Examining relationships between resilience protective factors and moral distress among student nurses
Aim: The purpose of this study was to identify relationships between resilience protective factors (RPFs) and moral distress among baccalaureate nursing students.
Background: Students report moral distress associated with clinical practicum experiences. Enhancing resilience may minimize moral distress and associated consequences.
Method: Correlation, pilot study. Two previously tested instruments were used to measure moral distress (Moral Distress Thermometer) and RPFs (Scale of Protective Factors).
Results: Aggregate mean more distress rating was 3.67. Two of four RPF subcategories demonstrated a significant inverse correlation with moral distress rating. Inverse correlations were found between social support and moral distress (r = -.27, p < .05), and between goal efficacy and moral distress (r = -.37, p < .01). Total resilience scores also demonstrated a weak inverse correlation with moral distress (r = -.24, p < .05).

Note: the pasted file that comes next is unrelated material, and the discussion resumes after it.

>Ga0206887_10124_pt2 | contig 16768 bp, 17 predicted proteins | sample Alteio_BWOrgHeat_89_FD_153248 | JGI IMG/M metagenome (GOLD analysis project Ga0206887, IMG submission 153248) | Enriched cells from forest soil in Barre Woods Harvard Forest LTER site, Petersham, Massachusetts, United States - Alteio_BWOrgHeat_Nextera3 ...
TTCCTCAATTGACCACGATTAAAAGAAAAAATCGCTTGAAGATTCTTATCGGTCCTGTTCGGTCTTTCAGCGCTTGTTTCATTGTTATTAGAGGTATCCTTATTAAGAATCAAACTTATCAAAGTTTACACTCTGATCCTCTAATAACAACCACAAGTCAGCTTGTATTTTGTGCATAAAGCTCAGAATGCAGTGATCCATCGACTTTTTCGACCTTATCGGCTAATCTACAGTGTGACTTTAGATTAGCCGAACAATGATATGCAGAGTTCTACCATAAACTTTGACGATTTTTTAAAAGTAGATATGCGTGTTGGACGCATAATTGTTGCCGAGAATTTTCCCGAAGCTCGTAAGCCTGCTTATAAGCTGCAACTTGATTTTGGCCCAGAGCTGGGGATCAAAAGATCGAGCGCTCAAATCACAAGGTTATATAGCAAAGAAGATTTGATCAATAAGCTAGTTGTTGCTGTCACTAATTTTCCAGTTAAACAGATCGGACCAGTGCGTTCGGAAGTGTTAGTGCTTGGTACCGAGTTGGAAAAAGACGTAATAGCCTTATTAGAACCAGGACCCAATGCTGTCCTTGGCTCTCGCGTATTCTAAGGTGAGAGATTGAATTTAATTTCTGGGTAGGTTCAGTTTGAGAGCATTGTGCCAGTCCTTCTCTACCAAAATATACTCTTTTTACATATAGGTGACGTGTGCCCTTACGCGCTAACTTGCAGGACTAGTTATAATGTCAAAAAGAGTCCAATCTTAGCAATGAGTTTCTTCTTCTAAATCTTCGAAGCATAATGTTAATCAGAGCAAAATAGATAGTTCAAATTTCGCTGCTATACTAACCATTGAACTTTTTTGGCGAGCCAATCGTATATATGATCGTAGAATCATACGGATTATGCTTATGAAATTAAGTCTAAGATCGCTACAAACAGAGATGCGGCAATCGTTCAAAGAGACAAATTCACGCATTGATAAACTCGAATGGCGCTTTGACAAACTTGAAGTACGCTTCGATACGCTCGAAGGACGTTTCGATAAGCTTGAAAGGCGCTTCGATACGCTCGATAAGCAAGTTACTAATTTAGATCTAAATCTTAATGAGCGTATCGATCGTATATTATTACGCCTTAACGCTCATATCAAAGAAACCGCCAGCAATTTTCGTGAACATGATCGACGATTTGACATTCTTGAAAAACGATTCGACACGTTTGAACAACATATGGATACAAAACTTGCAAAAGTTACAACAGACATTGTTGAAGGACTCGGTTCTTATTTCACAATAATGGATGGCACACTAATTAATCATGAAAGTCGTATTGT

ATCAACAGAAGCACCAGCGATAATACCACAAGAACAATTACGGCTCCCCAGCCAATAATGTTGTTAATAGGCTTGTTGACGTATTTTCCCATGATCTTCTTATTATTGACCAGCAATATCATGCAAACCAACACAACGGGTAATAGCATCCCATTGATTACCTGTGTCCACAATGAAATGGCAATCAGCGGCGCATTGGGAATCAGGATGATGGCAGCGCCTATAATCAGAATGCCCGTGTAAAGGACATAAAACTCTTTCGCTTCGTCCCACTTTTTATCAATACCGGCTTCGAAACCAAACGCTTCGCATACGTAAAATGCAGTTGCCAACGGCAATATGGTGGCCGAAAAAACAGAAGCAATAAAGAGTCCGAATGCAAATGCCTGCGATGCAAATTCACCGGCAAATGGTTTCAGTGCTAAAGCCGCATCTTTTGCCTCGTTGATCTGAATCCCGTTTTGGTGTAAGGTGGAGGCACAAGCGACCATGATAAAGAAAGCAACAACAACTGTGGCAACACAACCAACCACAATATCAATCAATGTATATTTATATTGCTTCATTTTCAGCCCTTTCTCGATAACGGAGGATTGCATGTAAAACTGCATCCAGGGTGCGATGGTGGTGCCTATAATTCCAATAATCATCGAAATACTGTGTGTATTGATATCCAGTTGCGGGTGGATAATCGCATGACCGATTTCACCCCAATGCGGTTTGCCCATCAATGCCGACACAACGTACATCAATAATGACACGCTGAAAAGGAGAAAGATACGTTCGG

Conclusions: Findings help educators prioritize resilience enhancing educational strategies.
Humans--Psychology; Psychology--Research--Moral and ethical aspects; Stress (Psychology); Nursing students--Psychology; Nursing
Citation: Pilot Scholars Version (Modified MLA Style)
Krautscheid, Lorretta C.; Mood, Laura; McLennon, Susan M.; Mossman, Taylor C.; Wagner, Marie; and Wode, Jessica, "Examining relationships between resilience protective factors and moral distress among student nurses" (2019). Nursing Faculty Publications and Presentations. 36.
Archived version is the post-print.
This is a non-final version of an article published in final form in "Krautscheid, Lorretta, et al. “Examining Relationships between Resilience Protective Factors and Moral Distress among Student Nurses.” Nursing Education Perspectives, vol. 43(1), 2019, 4345. doi:10.1097/01.NEP.0000000000000471."
Final published version available at 10.1097/01.NEP.0000000000000471.